How to fire up menus with Flambé

Dinnertime is showtime, tableside entertainment that creates a wave of diners who suddenly want it too.

There’s food assembled and served tableside, artful compartments holding accoutrements and dishes accompanied by not just a sprig of an herb but the entire plant.

Nothing turns heads, however, like flames from a dish torched at the table. At Nisos in Chicago, salt-crusted whole fish doused with ouzo is so dramatic that the servers take a few steps back. But they join in on the fun – expected when guests joke that their eyebrows have been singed.

Flambé is indeed an accessible, affordable and an easy way to encourage word-of-mouth marketing. When it catches on, it can bring in new customers as well as returning guests who want the wow factor again. Here’s how fire heated up the menu for these restaurants.


At The Black Sheep in Manassas, Virginia, slices of Nueske bacon get pre-baked and hand-rubbed with raw brown sugar. Pinned by wood clips onto a line, they are then torched tableside with a sprig of rosemary, which heightens the sweet and smoky aromatics.

“Every concept has a signature item – this is ours,” says Justin Gudiel, executive chef and director of culinary experiences for the Villagio Hospitality Group. The dramatic presentation makes it their most Instagrammed menu item. Guests ask for it by name. It also creates an entertaining experience fortified by staff interaction.

❱ Torching tips: Keeping essential tools stocked is a must when a menu item is constantly requested, “especially with the supply chain issues we have experienced due to the pandemic,” Gudiel says. “Not having the bacon tower available is not an option due to its popularity.” Make sure you have consistent plating and torching systems your staff can repeat. Improvisation can mean dangerous mistakes.


Several menu items get torched tableside at Steventon’s in Le Claire, Iowa. But the appetizer of Kasseri cheese flambéed with 151 Rum and served with fresh lemon and garlic toast points is a best-seller.

Steventon’s boasts that they have the “hottest food in town.” Guests see spinach salad, cherries jubilee and bananas foster torched at tables across the dining room, which bulks up the overall entertainment element. As a savory item, the cheese is a simple preparation that makes an excellent shared dish. They also offer an outdoor firepit so guests can lounge with cocktails and shared plates while taking in an expansive view of the Mississippi River.

❱ Torching tip: No matter the dish, train staff on how to set various liquors or sugars on fire. Also, organize the equipment pre-service. The point is to offer guests a show, sure. But it’s also an opportunity to make each experience feel personal and attentive. With equipment and skills supported, servers spend more time interacting with guests and less time rushing to put together the next setup.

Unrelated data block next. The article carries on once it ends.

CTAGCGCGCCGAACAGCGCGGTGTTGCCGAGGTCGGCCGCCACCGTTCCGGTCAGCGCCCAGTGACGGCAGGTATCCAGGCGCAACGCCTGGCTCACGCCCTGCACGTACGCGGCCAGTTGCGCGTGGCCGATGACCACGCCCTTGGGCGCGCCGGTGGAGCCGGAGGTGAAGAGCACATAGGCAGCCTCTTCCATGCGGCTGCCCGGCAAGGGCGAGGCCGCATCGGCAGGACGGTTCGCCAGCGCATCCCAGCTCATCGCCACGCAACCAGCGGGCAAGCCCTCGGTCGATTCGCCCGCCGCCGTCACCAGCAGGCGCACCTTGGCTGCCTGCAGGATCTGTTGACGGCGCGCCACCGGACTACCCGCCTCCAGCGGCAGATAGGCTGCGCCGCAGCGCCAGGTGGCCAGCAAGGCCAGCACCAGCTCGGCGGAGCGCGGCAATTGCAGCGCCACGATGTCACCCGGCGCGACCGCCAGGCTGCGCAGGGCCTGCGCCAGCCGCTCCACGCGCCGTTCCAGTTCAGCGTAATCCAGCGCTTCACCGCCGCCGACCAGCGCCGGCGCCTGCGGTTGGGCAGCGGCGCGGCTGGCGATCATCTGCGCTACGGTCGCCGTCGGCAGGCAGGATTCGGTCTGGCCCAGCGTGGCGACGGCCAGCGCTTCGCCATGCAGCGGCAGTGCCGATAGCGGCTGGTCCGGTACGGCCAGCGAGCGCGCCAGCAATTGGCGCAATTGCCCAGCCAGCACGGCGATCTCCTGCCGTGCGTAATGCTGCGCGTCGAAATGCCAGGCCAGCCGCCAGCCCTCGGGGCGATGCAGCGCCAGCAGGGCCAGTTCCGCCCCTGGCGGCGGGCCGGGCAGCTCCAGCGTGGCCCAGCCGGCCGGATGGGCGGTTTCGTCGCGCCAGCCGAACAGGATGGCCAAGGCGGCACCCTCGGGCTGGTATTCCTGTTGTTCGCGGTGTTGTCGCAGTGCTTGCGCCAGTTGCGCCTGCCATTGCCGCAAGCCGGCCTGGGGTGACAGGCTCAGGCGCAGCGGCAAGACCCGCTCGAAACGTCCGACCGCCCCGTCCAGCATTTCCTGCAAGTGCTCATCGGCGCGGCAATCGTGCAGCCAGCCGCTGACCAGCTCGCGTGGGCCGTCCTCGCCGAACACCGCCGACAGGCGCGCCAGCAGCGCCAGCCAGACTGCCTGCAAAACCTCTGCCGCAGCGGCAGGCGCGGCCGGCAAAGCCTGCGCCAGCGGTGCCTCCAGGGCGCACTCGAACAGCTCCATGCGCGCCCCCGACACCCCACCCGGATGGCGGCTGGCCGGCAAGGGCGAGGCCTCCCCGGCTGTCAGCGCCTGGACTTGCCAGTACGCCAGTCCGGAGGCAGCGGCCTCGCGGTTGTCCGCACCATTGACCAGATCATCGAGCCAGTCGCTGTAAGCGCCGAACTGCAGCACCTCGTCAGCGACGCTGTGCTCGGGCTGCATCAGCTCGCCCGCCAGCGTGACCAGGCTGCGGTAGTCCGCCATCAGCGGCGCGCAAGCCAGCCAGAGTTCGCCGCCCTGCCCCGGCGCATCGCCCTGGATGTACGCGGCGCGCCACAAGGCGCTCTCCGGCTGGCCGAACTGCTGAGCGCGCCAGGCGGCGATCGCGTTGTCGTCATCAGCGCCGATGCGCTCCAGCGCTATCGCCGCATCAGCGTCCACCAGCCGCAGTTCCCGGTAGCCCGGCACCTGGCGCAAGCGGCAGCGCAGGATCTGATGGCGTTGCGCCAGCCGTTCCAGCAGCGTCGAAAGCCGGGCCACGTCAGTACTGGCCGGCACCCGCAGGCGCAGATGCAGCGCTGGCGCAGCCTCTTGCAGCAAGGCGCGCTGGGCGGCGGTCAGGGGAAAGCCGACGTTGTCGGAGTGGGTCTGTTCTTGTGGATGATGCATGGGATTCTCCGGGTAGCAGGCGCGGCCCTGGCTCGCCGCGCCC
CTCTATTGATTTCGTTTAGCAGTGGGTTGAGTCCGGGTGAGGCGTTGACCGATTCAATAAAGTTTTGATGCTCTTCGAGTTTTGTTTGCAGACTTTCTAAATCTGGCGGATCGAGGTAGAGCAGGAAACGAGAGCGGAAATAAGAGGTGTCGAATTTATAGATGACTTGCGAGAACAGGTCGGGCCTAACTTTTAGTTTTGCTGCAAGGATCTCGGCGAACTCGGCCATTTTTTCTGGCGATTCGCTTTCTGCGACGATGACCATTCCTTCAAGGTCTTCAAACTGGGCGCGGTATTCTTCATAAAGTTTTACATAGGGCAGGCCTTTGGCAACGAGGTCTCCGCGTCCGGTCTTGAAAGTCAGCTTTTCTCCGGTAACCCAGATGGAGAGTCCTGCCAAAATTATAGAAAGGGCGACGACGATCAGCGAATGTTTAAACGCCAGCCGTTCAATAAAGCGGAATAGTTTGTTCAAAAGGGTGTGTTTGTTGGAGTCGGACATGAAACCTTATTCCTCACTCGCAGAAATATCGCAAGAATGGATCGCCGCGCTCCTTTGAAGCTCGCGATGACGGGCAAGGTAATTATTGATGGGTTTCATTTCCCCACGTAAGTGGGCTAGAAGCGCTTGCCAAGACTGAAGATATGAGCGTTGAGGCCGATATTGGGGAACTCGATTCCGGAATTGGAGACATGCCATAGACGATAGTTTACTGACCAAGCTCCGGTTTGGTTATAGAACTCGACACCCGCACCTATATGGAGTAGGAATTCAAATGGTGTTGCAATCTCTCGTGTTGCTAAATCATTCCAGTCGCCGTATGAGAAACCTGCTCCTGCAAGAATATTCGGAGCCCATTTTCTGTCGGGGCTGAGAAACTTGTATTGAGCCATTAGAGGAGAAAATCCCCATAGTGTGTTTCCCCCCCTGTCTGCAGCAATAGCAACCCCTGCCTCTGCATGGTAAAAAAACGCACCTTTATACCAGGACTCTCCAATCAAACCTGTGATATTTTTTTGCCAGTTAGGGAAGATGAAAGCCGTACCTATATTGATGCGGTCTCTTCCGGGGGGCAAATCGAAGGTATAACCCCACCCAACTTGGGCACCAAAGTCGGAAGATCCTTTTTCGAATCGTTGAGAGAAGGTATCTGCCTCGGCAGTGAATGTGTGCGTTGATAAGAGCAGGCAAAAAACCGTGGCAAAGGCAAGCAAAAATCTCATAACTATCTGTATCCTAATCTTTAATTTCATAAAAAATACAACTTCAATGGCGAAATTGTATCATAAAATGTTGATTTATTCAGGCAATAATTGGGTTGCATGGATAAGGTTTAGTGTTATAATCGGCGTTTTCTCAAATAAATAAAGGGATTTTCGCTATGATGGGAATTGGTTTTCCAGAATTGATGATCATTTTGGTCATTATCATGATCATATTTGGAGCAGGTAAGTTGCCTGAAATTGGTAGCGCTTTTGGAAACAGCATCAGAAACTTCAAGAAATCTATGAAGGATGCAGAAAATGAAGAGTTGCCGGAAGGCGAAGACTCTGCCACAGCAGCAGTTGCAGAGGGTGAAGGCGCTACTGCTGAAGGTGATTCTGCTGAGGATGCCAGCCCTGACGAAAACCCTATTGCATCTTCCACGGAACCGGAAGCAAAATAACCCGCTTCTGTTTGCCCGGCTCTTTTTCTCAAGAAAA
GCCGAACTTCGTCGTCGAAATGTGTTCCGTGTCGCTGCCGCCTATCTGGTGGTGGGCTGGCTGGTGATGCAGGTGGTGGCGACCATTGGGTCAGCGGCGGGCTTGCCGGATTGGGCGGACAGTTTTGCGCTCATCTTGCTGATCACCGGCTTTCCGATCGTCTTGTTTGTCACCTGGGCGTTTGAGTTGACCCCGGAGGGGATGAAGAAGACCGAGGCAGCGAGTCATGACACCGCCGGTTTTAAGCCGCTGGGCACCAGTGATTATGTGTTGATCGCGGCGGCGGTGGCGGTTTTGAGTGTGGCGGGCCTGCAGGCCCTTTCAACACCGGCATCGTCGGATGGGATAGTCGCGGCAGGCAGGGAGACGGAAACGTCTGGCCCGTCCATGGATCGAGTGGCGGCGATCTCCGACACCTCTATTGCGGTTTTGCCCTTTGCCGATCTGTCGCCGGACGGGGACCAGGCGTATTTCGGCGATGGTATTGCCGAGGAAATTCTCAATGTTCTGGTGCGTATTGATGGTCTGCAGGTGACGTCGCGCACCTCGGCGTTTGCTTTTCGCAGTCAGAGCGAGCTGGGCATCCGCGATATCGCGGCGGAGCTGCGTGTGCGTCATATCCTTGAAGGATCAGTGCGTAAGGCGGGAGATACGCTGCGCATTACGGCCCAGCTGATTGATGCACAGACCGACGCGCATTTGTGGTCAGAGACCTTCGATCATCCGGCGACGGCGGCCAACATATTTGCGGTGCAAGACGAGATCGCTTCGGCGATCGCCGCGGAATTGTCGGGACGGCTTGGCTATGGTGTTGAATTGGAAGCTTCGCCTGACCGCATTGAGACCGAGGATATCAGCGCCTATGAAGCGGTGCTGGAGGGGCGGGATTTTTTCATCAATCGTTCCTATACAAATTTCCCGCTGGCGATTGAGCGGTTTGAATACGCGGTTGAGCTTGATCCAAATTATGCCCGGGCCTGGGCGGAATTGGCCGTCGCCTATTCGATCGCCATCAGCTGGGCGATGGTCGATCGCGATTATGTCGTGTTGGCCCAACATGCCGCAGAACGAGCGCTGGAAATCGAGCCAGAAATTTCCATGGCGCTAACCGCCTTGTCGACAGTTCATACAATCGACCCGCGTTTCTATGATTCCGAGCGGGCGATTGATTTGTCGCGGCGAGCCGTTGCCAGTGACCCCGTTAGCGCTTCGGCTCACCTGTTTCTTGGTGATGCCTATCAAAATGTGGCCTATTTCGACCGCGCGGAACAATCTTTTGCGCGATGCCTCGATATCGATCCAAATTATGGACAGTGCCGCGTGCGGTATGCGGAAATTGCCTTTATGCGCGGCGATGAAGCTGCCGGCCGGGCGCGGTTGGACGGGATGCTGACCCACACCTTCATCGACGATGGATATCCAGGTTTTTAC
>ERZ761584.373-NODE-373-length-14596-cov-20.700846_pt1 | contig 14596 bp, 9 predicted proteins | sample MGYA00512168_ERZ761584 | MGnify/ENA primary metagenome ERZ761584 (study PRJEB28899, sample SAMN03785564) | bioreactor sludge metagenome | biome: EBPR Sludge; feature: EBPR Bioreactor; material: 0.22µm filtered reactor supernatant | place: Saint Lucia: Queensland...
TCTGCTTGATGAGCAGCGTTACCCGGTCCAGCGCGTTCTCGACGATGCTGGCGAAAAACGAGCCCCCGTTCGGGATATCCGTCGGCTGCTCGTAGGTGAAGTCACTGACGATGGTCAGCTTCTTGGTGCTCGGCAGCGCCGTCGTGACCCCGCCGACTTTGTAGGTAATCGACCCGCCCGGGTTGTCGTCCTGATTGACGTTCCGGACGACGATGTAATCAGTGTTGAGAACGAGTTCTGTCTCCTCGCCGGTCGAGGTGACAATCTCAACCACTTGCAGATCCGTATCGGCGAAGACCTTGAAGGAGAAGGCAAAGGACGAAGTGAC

A combination of cake, ice cream and torched meringue often modified with seasonal elements has made a comeback in recent years. At Edmund’s Oast in Charleston, South Carolina, Pastry Chef Heather Hutton pairs a sweet spice cake and a bitter, boozy honey caramel Kahlua ice cream for her winter offering.

While most restaurants, such as RPM Steak in Chicago, light the dessert tableside, Hutton prefers to do it in the kitchen. “I want full control of how bitter or how sweet I want that meringue to be torched,” she says. With sweetness from the cake, meringue and a finishing honey caramel drizzle, she aims for a slightly charred, black swirl from the torch. “It’ll be bitter from that meringue with a floral sweetness on top. The dessert combines nostalgia and creativity, offering guests a dessert they may not have experienced or seen as a plated dish. “It doesn’t matter if somebody was looking for a fancy dessert or a casual dessert.”

Hutton creates an Alaska to torch tableside on special occasions or holidays. For those occasions, she focuses on chocolate combinations that can handle going more sweet or bitter. This way, the final dish isn’t dependent on counterbalance from a precisely torched meringue.

❱ Torching tip: For consistent, stunning presentations, Hutton warns that the Alaska should be frozen completely, and the meringue should be very cold before attempting to pipe it on top. “If it’s not cold, it’ll fall off,” she says. If stored in an air-tight container and kept frozen, they’re quick to finish during service, making them an excellent dessert to prepare ahead.


A simple dish: Traditional Portuguese restaurants slice chouriço, then set it over a ceramic grilling dish filled with cachaca liquor, and light it on fire.

Americana nostalgia: Setting aflame sliced bananas set in a sauce of sweet, browned butter, dark rum and banana liqueur before pouring it over vanilla ice cream, the mid-century classic bananas foster harkens to a time when suits and skirts were requirements for diners and servers alike.

A nod to modernity: Portable smoking guns can add fragrance to a dish or drink, while dry ice provides a smoke-like element ­– both of which up the entertainment experience.